Syberia Review – Revisiting a Hidden Gem (PS3)

December 19, 2014 Written by Joey Davidson

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Did you grow up playing adventure games like Myst? Or, do you remember an age where characters would move screen-to-screen as 3D objects over static, painted backgrounds (think Final Fantasy VII for that bit)? Are you okay with playing a game like that in 2014? Better yet, are you cool with paying $14.99 to get a game like this on a previous generation console?

I ask all of those direct questions not to turn you away from Syberia. This is a gem of a game; I played the original on the PC in 2004 or 2005, a few years after its initial release. It’s been out on the PlayStation 2, Xbox and Nintendo DS since then. It’s also released most recently on the PlayStation 3 (obviously), the Xbox 360 and iOS/Android platforms.

So, put plainly, Syberia is being released again and again for a reason: it’s a solid, classic puzzle game. It features a decent story, though it doesn’t stand up as well amidst today’s gaming narratives as it once did, classic adventure game design, around 10 hours of play and a compelling world.

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A Port of Adventure

The game follows Kate Walker as she arrives in a strange, small, French village. She’s a lawyer meant to buy a toy factory from a woman named Anna, it’s just too bad that she’s arrived in time for Anna’s funeral. You’ll work as Kate in order to find out who can actually sell you the factory, though that path leads you on a string of adventures around several European locations. Each area comes with its own set of puzzles, problems and characters.

How does the PlayStation 3 port of this title stand up? That depends on where you’re coming from.

If you played Syberia back on PC (or any of it’s other platforms, quite honestly), you’re only going to want to play this game for nostalgia’s sake. This is not an HD upgrade, as amazing as that would be. It’s a straight port with new difficulty options. Though, I’m not sure if they’re completely new or just new since I played the game. You can take on Syberia in its original form without prompts or guides, you can get a step-by-step set of instructions or you can get a list of objectives.

For my money, I would have liked to see Syberia completely redone. The game’s creators obviously love the title, especially since it’s becoming a trilogy next year. Why not, now that we’re 12 years after the original, move beyond simply port work and towards remastering? With Syberia III due in 2015, now seems like a perfect time to remaster the first two games.

Instead, we have a port.

Good and Old

Yes, Syberia is good on the PlayStation 3 because it stands as an unchanged rock in a constantly moving stream. It’s the same game I played forever ago (though with problems I’ll soon discuss thanks to using a controller), and as a fan of that one I would have liked to see, well, anything new here.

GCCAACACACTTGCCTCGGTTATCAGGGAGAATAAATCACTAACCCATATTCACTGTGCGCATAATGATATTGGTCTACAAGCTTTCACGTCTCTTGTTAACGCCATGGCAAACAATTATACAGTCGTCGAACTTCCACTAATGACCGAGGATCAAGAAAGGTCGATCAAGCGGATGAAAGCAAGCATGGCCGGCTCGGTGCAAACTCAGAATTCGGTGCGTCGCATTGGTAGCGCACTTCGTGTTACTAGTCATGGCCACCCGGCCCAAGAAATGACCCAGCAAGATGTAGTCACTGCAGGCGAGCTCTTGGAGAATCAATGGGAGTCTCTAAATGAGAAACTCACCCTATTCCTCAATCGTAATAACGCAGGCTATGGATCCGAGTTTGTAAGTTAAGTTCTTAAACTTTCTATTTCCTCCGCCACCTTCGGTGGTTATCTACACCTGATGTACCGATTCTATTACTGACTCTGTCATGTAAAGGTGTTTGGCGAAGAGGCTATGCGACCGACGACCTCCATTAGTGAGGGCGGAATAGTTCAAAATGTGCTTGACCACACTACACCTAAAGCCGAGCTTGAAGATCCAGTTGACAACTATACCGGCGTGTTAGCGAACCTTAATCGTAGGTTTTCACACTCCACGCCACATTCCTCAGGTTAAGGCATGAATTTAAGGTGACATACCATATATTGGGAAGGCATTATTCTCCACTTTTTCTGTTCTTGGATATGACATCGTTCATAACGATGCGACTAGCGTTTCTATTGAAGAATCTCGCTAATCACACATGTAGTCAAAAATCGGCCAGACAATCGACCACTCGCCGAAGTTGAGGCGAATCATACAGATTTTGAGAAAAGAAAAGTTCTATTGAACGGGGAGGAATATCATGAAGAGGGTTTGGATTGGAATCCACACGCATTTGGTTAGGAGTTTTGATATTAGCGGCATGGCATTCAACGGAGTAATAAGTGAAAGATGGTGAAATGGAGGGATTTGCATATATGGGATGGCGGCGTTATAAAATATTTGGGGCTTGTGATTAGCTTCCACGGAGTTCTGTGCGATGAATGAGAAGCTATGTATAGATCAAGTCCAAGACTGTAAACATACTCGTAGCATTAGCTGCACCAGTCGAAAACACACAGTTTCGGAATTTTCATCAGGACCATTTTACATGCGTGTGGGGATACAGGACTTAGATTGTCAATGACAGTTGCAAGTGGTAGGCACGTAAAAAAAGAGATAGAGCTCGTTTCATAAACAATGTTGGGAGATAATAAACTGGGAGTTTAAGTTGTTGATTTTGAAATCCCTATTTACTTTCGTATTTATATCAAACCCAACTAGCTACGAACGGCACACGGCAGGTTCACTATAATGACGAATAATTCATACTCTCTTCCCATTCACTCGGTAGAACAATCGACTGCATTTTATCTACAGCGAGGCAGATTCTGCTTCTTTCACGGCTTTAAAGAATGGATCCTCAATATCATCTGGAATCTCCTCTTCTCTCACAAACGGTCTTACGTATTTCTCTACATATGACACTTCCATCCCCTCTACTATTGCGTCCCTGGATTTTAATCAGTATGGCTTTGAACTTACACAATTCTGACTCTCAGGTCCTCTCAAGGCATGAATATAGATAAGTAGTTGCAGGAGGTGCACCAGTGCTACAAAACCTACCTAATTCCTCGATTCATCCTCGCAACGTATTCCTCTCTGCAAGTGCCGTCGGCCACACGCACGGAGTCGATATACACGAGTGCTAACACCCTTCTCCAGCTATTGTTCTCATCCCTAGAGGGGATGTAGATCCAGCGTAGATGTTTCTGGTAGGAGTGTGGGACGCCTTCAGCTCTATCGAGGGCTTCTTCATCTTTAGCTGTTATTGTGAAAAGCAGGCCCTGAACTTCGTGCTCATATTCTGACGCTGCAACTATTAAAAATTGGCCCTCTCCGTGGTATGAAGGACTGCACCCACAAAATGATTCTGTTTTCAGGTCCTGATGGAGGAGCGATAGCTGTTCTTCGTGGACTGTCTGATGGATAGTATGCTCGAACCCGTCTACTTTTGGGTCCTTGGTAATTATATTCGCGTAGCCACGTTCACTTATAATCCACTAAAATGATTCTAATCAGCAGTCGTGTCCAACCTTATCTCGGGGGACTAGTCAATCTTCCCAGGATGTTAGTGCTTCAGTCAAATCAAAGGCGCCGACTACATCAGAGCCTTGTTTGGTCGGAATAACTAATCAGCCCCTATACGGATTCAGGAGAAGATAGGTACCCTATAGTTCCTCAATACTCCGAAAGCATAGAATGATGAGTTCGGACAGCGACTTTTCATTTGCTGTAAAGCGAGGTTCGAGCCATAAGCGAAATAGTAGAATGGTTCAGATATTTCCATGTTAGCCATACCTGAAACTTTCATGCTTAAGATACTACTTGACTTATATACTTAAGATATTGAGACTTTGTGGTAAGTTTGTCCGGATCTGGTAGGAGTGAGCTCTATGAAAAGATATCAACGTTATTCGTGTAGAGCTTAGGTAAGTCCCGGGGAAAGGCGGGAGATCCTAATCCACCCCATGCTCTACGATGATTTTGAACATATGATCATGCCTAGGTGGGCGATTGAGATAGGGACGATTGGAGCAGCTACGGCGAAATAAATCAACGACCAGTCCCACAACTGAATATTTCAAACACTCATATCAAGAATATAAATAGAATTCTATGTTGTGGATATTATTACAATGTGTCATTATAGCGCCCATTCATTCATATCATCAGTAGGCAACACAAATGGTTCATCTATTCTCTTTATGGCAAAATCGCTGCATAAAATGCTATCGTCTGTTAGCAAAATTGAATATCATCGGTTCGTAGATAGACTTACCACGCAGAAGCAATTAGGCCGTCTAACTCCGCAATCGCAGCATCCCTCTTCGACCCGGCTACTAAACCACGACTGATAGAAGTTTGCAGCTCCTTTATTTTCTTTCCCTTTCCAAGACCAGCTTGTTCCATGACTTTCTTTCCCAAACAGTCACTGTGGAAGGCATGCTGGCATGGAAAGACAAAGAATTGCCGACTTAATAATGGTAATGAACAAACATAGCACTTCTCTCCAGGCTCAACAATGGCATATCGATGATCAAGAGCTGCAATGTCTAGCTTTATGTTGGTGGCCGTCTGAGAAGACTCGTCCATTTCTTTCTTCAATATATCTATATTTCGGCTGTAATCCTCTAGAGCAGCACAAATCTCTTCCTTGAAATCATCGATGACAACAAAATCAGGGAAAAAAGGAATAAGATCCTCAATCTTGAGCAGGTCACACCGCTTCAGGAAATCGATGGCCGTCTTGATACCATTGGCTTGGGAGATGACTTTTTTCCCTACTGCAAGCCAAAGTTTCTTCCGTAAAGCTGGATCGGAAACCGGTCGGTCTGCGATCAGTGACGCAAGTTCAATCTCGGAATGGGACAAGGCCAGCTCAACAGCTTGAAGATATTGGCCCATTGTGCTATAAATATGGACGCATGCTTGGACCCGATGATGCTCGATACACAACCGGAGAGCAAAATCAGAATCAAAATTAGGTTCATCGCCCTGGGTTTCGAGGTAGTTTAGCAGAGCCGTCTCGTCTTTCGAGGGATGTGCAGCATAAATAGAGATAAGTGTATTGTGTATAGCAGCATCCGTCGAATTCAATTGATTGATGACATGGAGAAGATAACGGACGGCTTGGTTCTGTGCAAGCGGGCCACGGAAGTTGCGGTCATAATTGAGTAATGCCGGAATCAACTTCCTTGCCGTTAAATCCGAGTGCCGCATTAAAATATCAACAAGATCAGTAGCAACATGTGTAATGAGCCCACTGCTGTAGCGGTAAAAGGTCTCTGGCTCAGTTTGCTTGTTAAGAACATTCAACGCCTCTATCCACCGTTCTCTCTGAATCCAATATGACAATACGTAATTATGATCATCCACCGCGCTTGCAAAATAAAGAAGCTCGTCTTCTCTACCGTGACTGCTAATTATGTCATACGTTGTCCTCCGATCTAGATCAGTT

I think what bothers me most about the PlayStation 3 version of Syberia stems from exactly how little has changed. It’s the same game in looks, it’s just as clunky as it was way back when, they’re selling it for $14.99 and, here’s the worst bit, you can buy the same thing on mobile devices for $6.99. That’s less than half the cost.

Because of the way the game is played with the controller (moving your character about with the left stick while interacting with objects in each space), it’s actually a bit of a chore to explore. On the PC, this was a point-and-click adventure game. I could hover my mouse all over the screen, see what was worth interacting with and do so. Here, I have to walk around, hoping one object or another will offer an examination. On mobile? It’s point-and-click once more.

Syberia on the PlayStation 3 feels extremely dated for that reason. In fact, I’d say it feels older than it did on the PC because I don’t have a keyboard and mouse. I wouldn’t be surprised if this was a direct port of the PlayStation 2 version’s controls, though I can’t offer a real test to tell you whether or not I’m spot on with that.

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I Smell a Cash-Grab

Therein lies the crux of my entire problem with Syberia on the PlayStation 3. Don’t get me wrong, I love old games. I was a fan of this one when I played it 10 years ago. My issue is that this feels like a cash grab. “We don’t have Syberia playable on the PlayStation 3 yet, so let’s just port it again.”

You can buy Syberia and Syberia 2 from GOG for $14.99.

Let me back up for a second. I think asking for $15 for Syberia is a bit much on the PlayStation 3. Were this a remaster, I’d be singing the game’s praises while pushing you gamers towards buying it. It is, afterall, a wonderful tale with interesting puzzles. It shows its age, but I think that’s a big part of its charm for those who love old games like me.

If you’ve never played Syberia and you’re without a PC or iOS/Android device, this PlayStation 3 port is a viable option. This game is for a very specific slice of gamer, though. You’ll need to have a love for adventure games, a tolerance for old mechanics and the mental fortitude for classic design.

If you have all that, dive in.


Review copy provided by the publisher. For more information regarding our review policy, please read our review policy here

6.0
  • A classic game worth a visit
  • Compelling story
  • Solid voice acting
  • Interesting puzzles
  • Aging genre
  • Feels extremely dated
  • Overpriced
  • Possibly a direct port
  • Not a great way to treat hardcore fans